Another way of thinking about this is simple logic. A system in which everybody had an absolute right to freedom of expression — to store a certain amount of content in the cloud — would naturally defend itself. Censorship would become impossible if self-defense was automated, resulting in mutually assured denial of service — the events which resulted in the take-down of Wikileaks would thus become a practical impossibility.

This is a model of resistance which is Nelson Mandela, not Gandhi. A limited campaign of people’s self defense, civilian-based defense against fascism thus coded into the fabric of society exactly like the Intervasion of the UK which began the online journey against Big Brother way back in 1994.  While it may not be  wrong to describe DDoS actions as pure civil disobedience in the Ghandian sense, but rather in the sense provided by Thoreau doing so ignores the contribution to the struggle for human rights made by Mandela and others, who accepted a certain amount of collateral damage. In other words, truth followed by action.

3. What are the implications of a democratic hacker space in which “words as war” are not “words of war” but something else entirely? (iii)

An email bomb is not a bomb, it’s just an expression, a manner of speaking, a virtual facsimile. The same way as saying “radio is my bomb” or “television is my bomb”.

One of the major problems with the Intervasion stemmed from the use of the term Infowar to describe what had yet to become known as Hactivism.

Our online and collective offensive against John Major’s cabinet inspired netizens to engage in acts of civil disobedience, most notably the use of the “email bomb” in which large quantities of information is sent via email, thus overloading and blocking access to an account or server.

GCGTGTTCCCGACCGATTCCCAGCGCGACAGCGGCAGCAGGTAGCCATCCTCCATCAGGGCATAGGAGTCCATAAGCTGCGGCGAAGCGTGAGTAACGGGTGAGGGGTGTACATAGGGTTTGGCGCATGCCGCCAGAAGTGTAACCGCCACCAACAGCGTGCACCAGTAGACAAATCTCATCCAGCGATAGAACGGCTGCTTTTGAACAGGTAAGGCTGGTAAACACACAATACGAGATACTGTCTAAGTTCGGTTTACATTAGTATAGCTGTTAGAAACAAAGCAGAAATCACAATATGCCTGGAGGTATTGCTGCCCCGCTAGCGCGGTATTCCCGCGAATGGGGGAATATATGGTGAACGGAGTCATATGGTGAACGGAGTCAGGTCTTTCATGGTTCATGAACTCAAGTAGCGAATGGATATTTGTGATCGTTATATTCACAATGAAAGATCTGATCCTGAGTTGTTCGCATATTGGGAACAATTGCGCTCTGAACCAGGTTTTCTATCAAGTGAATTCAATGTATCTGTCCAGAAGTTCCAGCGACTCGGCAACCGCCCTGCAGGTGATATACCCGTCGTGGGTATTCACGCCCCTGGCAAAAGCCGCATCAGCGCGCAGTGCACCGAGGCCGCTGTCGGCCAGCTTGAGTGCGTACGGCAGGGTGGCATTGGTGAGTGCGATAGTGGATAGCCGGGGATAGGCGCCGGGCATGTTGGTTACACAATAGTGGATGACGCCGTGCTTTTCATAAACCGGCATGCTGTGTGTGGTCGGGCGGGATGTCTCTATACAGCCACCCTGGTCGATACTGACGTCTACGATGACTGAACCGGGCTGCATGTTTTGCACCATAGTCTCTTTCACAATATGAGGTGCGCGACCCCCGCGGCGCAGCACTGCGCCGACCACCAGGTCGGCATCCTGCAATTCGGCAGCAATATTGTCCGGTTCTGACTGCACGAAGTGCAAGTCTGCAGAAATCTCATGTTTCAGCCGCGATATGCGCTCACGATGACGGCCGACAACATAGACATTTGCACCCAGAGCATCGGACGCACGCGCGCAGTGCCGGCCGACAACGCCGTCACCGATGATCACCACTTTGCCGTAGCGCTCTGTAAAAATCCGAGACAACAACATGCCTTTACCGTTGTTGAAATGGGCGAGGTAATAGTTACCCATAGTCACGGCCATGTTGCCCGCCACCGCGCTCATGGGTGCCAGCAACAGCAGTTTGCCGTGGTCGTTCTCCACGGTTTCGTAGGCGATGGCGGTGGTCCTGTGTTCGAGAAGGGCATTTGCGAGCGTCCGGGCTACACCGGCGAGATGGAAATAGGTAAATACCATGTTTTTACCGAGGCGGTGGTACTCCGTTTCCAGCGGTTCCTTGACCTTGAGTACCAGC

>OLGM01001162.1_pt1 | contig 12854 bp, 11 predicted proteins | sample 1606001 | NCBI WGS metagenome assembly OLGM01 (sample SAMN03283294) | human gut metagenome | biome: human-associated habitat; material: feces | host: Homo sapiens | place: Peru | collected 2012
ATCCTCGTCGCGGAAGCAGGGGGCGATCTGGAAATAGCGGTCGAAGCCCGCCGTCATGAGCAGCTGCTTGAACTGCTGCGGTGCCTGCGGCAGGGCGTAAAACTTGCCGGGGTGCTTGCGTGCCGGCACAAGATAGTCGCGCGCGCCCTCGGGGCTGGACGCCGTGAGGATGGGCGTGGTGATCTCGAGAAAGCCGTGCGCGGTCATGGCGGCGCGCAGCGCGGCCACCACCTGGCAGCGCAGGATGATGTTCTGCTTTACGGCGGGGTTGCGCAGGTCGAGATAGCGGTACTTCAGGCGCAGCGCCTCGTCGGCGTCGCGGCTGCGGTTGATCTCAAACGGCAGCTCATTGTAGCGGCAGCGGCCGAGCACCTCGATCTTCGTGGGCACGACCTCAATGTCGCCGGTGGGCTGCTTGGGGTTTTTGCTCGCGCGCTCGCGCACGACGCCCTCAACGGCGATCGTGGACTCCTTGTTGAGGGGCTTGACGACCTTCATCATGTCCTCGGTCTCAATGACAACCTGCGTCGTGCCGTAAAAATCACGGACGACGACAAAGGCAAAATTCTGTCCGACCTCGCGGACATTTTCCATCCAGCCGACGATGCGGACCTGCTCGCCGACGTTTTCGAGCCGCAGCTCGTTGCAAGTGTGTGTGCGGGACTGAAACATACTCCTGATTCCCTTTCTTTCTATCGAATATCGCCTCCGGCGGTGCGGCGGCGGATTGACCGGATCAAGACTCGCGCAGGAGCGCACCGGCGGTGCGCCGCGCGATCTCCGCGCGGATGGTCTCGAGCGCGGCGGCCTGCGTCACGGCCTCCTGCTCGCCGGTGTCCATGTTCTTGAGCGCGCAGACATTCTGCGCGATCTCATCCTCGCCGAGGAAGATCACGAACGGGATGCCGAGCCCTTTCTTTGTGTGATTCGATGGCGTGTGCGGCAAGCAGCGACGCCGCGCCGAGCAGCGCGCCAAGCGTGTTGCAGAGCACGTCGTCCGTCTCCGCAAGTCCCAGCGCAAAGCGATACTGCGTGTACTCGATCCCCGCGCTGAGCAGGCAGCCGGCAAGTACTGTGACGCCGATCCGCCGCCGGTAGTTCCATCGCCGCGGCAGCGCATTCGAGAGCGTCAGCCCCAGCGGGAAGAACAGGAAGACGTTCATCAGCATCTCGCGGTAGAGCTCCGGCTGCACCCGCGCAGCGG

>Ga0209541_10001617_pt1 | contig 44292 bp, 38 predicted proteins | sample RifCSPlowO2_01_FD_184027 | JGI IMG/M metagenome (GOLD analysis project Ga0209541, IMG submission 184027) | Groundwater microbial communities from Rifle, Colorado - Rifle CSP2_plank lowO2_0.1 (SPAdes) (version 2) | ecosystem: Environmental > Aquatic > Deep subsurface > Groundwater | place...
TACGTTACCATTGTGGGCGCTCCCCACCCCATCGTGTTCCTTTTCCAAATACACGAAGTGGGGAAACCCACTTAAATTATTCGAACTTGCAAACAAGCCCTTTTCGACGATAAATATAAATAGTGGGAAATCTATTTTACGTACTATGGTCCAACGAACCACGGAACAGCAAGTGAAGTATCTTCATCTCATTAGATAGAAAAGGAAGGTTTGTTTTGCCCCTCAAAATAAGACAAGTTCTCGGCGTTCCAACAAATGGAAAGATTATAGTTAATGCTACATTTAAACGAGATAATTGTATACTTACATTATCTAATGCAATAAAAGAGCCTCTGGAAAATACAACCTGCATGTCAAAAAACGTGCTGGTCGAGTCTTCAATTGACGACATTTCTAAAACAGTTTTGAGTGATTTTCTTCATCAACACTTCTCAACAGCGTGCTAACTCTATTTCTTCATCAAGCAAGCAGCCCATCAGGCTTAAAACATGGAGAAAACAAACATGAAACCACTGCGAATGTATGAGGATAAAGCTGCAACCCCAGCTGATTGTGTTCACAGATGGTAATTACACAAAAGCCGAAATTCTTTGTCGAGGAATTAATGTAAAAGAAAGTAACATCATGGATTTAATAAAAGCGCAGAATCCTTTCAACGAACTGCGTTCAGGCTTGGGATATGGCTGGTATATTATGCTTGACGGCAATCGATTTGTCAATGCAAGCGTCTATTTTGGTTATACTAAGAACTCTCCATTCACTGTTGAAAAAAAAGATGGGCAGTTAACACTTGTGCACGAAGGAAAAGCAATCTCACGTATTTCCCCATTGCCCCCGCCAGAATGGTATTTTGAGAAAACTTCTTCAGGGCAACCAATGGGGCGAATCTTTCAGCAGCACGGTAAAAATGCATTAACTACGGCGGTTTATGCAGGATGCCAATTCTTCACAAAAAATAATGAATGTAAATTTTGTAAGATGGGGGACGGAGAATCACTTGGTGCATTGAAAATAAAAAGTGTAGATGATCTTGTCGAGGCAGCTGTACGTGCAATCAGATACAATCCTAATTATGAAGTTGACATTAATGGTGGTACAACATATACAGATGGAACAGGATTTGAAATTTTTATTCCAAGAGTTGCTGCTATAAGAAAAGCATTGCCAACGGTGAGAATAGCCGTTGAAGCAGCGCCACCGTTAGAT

We did not encourage acts of vandalism in which web-sites are defaced, nor did we hide or conceal our identities but rather played up to the psychological threat of the “hacker” and the “other” presented by the media .

There is no doubt in my mind that the Intervasion succeeded in hacking reality by coding itself into the urban mythology and folklore, of the same kind which created the subsequent Netsrike, Free Range Electrohippies, Digital Zappatismo and Anonymous.

Had we been given the same opportunity to debate the issues, which is now being lavished on the events surrounding Anonymous, I have no doubt that the democratic hacker space would have been more fully realised than it is now.

We thus failed miserably in providing anything more than a precursor to such events, a tit for tat force field, in the process, redistributing the kind of paranoia which resulted in the arrest of Kevin Mitnick.

NOTES

i. The 1994 Criminal Justice Bill sort to put an end to rave culture by outlawing outdoor festivals and ‘music with a repetitive beat’.

ii. Mitnick was ironically arrested on February 15, 1995, the date of my birthday,. after a two year manhunt and found guilty of a federal crime for “stealing” software worth literally cents, in a movie scripted before he was actually tried and entered into a plea bargain to escape the prison system.

iii.I must thank Ricardo Dominguez of Electronic Disturbance Theatre for verbalising this problematic, one which has been on my mind for quite some time. Unfortunately, Dominguez appears to be neither the author of Electronic Disturbance (1994) nor Electronic Civil Disobedience & Other Unpopular Ideas (1996) he merely appropriated the term to describe his own political acts in terms of visual art and performance theory.